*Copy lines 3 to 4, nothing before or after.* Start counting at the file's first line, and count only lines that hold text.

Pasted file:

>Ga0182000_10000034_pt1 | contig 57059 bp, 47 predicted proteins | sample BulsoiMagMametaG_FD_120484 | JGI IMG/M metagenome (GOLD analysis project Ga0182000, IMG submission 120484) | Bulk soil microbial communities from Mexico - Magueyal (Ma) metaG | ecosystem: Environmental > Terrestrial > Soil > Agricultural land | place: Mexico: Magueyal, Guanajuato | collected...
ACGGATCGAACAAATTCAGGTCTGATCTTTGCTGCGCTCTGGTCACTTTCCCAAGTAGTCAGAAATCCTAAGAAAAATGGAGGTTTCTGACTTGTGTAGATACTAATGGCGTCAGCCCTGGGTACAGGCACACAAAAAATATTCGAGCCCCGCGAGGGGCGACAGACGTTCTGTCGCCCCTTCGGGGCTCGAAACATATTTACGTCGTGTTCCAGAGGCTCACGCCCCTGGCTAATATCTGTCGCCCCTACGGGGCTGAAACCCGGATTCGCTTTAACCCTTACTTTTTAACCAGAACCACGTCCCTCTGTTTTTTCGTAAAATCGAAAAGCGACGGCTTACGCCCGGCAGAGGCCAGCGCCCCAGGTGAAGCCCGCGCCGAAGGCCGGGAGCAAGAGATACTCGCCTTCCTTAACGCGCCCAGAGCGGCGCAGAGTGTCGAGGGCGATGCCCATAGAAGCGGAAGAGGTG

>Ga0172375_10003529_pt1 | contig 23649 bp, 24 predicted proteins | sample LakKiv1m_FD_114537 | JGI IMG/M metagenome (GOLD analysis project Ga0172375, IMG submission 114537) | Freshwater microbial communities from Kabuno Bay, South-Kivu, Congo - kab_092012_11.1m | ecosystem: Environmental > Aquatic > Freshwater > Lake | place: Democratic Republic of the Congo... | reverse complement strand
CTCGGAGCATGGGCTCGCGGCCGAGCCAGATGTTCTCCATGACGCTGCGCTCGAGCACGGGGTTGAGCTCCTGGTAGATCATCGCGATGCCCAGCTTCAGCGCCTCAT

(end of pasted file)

>Ga0172375_10003529_pt1 | contig 23649 bp, 24 predicted proteins | sample LakKiv1m_FD_114537 | JGI IMG/M metagenome (GOLD analysis project Ga0172375, IMG submission 114537) | Freshwater microbial communities from Kabuno Bay, South-Kivu, Congo - kab_092012_11.1m | ecosystem: Environmental > Aquatic > Freshwater > Lake | place: Democratic Republic of the Congo... | reverse complement strand
CTCGGAGCATGGGCTCGCGGCCGAGCCAGATGTTCTCCATGACGCTGCGCTCGAGCACGGGGTTGAGCTCCTGGTAGATCATCGCGATGCCCAGCTTCAGCGCCTCAT